Look, Liz, we have reasons for doing things the way that we do them. We say “half an hour” to control the herds of walking mozzarella sticks who think that three hundred dollars and a photo ID gives them the right to fly through the air like one of the guardian owls of legend! God, that’s been our in-flight movie for months.
— Carol Burnett (Matt Damon), 30 Rock
United Airlines hates you and loves Sky Law. The company violently dragged an elderly doctor, David Dao, off their plane the other day. A United flight out of Chicago was overbooked. The company asked passengers to leave the flight, so that employees could hop aboard. Avi Selk wrote:
An airline supervisor walked onto the plane and brusquely announced: “We have United employees that need to fly to Louisville tonight. … This flight’s not leaving until four people get off.” “That rubbed some people the wrong way,” Bridges said.
A couple left. Nobody else wanted to go. That’s when United called on the Chicago Police Department Aviation Office to come in—an organization known for its gentleness and decency. They hurt Dao and dragged him off the plane.
Shane Ryan and Jacob Weindling have already discussed the horror that followed. The grim, fascist stupidity of it all, of bashing a doctor’s face on the seat-rest. We can guess how it all happened: somebody with a title started to pick out passengers. This man is pointed at, asked to move by some goon, refuses—and when authority is questioned, does what authority always does, double down, until you’re dragging a middle-aged man off a plane and people are screaming. In addition to being a human being, the passenger in question was an elderly man, a doctor with patients, and Asian-American—not a trifecta that will win United any fans in their long future march to bankruptcy.
Since then, there have been news stories rehashing salacious details of Dao’s past. Morgan Watkins, writing for the Louisville Courier-Journal, noted Dao had a criminal record.
Forget that the timing of this information suggests a smear campaign by United. Here’s why that doesn’t matter. Dao could be a literal drug dealer on his way to deliver to a client, and this wouldn’t change what United has done. Dao could be holding a bong on the plane and cursing a picture of Tim Tebow, and it still wouldn’t give this terrible company the right to brutalize and beat him. United’s in-house response, which stated the man was rowdy and disruptive, is exactly what authority did in the age before everyone had smartphones. They’re in trouble and they know it. As of this writing, United’s stock is down 3.7 percent. They’ll probably lose a billion dollars in the market today. Even Reason magazine came out against the corporation.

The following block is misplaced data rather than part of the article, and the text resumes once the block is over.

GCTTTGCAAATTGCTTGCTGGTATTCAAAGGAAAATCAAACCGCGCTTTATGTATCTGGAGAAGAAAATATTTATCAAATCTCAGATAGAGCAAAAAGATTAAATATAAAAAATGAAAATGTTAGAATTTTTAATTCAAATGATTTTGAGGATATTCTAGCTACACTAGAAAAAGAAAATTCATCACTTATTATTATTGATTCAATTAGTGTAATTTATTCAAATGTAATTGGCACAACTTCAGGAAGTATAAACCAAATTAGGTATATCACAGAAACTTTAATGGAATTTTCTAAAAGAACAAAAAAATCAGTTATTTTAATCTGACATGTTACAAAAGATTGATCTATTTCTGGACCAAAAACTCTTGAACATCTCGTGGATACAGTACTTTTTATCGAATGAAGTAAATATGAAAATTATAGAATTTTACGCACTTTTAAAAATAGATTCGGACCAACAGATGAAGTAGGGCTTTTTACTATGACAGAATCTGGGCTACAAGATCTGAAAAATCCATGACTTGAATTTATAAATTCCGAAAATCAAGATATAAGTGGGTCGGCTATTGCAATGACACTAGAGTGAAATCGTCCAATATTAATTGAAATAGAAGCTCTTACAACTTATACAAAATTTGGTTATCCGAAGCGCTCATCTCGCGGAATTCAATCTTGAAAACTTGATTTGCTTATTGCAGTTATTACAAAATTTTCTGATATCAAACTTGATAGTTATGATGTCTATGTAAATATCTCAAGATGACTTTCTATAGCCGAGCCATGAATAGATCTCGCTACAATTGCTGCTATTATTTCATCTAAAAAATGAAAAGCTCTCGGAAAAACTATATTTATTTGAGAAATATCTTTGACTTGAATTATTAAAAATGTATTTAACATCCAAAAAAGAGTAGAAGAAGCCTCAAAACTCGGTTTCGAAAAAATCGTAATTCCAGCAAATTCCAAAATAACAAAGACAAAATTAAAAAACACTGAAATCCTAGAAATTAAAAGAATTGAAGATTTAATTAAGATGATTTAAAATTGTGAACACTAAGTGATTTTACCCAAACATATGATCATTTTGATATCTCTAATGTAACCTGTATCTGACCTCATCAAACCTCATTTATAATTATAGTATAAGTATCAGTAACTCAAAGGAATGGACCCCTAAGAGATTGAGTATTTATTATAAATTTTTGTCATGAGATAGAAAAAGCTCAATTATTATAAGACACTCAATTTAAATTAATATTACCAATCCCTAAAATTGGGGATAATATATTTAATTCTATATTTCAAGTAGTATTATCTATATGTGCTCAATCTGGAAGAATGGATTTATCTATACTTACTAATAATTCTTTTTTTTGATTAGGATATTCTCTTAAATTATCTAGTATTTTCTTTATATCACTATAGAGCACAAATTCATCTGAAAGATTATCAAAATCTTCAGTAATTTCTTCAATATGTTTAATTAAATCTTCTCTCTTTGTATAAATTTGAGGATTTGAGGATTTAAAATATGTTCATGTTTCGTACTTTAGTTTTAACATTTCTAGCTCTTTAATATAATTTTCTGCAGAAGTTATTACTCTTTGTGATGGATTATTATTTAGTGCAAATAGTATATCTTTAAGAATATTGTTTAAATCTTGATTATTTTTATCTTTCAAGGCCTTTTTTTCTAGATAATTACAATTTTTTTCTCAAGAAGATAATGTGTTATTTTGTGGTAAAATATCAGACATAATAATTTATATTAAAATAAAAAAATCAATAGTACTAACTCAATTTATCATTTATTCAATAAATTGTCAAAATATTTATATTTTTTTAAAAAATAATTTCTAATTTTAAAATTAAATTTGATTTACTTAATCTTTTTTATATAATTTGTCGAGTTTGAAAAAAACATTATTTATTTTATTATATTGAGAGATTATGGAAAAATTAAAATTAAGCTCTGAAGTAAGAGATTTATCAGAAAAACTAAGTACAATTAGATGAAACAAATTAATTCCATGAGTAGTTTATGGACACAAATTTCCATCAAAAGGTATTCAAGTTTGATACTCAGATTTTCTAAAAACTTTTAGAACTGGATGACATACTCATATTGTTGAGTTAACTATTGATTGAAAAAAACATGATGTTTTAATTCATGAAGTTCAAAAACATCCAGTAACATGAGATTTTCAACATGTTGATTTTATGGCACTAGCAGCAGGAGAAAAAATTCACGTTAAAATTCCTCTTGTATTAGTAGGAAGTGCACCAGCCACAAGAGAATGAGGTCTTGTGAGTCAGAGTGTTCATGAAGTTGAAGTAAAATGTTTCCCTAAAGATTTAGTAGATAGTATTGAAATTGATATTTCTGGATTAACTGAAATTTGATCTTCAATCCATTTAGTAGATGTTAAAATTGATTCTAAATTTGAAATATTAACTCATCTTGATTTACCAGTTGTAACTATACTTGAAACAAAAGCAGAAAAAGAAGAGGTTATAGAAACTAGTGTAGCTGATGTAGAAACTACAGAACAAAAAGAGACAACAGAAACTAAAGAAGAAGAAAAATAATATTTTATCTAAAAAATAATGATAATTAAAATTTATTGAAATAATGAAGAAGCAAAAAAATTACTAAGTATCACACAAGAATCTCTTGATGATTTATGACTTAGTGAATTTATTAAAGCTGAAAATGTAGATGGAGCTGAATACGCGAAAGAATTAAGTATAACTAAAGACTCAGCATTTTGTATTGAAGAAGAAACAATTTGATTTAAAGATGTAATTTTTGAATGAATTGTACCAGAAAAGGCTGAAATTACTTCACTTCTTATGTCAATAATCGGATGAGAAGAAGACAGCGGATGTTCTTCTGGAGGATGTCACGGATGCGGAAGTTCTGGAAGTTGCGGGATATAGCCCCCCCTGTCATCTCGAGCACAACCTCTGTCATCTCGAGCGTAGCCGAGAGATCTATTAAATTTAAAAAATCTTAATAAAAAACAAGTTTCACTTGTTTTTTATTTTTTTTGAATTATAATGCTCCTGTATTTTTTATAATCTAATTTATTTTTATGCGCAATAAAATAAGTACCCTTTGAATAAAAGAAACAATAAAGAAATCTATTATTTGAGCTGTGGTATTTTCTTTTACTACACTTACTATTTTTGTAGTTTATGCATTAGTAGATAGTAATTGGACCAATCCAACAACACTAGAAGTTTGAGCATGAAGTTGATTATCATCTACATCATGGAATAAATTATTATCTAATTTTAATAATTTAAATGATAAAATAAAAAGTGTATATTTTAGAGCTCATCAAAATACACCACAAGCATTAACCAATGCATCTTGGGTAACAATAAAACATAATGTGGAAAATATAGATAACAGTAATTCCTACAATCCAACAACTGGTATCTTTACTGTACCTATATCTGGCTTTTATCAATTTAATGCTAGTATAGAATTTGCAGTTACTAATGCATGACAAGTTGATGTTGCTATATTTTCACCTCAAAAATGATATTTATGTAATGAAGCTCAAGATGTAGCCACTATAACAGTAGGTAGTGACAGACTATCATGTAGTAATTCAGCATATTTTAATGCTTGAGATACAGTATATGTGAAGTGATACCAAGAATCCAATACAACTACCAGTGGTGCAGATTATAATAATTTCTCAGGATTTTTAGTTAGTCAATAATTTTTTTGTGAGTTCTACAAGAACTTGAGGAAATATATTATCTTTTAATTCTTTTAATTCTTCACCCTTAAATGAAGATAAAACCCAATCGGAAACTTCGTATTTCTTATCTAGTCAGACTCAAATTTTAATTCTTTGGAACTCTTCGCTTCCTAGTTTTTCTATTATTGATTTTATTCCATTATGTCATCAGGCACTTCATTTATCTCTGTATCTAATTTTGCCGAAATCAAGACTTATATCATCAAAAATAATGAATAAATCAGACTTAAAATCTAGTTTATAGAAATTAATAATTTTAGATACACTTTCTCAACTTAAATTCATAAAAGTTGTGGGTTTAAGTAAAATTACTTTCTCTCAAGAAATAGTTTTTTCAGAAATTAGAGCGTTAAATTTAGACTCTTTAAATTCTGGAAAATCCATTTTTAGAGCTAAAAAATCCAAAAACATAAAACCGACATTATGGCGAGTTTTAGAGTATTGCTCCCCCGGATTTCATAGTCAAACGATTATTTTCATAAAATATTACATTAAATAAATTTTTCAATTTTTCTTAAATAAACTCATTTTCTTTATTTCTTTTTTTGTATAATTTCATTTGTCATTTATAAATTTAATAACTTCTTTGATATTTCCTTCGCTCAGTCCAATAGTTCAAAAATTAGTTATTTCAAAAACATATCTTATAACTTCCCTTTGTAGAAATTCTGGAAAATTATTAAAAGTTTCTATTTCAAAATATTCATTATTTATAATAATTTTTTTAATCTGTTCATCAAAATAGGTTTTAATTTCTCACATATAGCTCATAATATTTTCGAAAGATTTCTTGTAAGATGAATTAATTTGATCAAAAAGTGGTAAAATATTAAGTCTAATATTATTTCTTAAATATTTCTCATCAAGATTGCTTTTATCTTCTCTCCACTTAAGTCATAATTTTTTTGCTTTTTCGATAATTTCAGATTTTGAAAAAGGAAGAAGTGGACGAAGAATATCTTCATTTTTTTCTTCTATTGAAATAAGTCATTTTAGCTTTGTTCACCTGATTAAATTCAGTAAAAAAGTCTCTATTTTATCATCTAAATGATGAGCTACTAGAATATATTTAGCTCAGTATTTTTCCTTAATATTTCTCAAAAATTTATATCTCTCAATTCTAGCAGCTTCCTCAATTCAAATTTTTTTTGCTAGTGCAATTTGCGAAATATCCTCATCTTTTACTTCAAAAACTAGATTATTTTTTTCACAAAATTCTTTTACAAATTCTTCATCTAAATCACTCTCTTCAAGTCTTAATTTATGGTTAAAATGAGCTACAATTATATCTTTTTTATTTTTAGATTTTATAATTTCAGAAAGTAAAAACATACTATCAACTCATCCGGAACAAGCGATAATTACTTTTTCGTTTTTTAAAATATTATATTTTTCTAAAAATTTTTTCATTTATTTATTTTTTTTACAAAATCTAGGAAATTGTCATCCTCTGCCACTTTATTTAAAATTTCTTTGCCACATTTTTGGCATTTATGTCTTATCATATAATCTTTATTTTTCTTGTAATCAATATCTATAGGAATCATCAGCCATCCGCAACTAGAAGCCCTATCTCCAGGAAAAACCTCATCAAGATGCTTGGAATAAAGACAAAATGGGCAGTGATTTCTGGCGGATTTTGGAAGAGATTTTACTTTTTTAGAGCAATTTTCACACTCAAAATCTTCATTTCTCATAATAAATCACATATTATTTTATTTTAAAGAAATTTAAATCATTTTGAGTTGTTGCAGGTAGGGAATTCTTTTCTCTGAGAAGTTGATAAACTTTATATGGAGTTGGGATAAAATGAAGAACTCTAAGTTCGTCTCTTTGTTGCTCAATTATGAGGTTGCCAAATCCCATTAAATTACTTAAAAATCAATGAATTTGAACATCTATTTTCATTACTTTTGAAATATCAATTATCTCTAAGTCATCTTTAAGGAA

In his piece, Ryan linked to a long, excellent thread by Patrick Blanchfield.
Blanchfield’s point is that these structures are unquestioned and uninspected:
… terms like biopower and micro-fascism may be theory buzzwords, but they are 100%, unhyperbolically appropriate here. we queue up, willingly, to have our bodies scanned, touched & searched, we’re crammed into ever more contorted spaces—and we accept it all … but the fundamental “necessity” of the whole enterprise is given, its basic obscenity, unremarkable, largely unquestioned … normatively speaking, our years of acceptance of runaway security culture (and other trends) means that we’ve cosigned their doing it
To which another Twitter user @mikejolk responded, “It’s like a Stanley Milgram experiment on a giant scale,” referring to the sociological research on obedience to authority. Maybe you have a name for the unpleasantness of air travel. I call it Sky Law.
Blanchfield is right. We never ask if this is necessary—it isn’t; all of the TSA and our vaunted security theater is kabuki. On close inspection, like most impressive militaristic bullshit, is horribly bad at achieving its job. It seems efficient but it does nothing to add to our safety. Traveling by air is like being electrocuted in a flying cage: your suffering is slow, unending, but the view is great.
Why did this happen? And why have airplane incidents been on the rise? Why is Sky Law so terrible?
Business and politics have two unconscious drives. The first drive is to be safe (politics) and the second (business) is to make profit. Sometimes these work out in our favor: we can buy Diet Snapple and not get mugged. However, they’re also the dark side of every institutional decision made in this country.
These two urges don’t usually conflict, since order is on the side of good consumption in our society. When Starbucks are smashed during protests, the safety-craving and profit-desiring halves of the managerial brain are in accord: this must not happen. Pepsi releases a clueless ad smoothing over the police shootings and everybody gets a little nervous about being too much on the side of order; it might get in the way of selling.
The people who sell Pepsi understand that consumers come to brands because they want to be comforted. Dealing with the law and rules are a source of stress. Consuming reduces that stress, in exchange for capital. But stress is not the only source of suffering. Citizens also live in fear of being preyed upon, of terrorism and crime. The law reduces that fear, in exchange for obedience. Fear and stress, order and consumption. Each of us fall into these camps at various times. We obey the law or consume in proportion to our fear or stress. We are willing to be relieved of our capital and of our freedom to the extent we receive an equal amount of peace and satisfaction from the exchange. These oppressive systems exist in our world, but we are free from them at various times. Depending on where you live, who you know, and what you do, you may not be touched by them at all.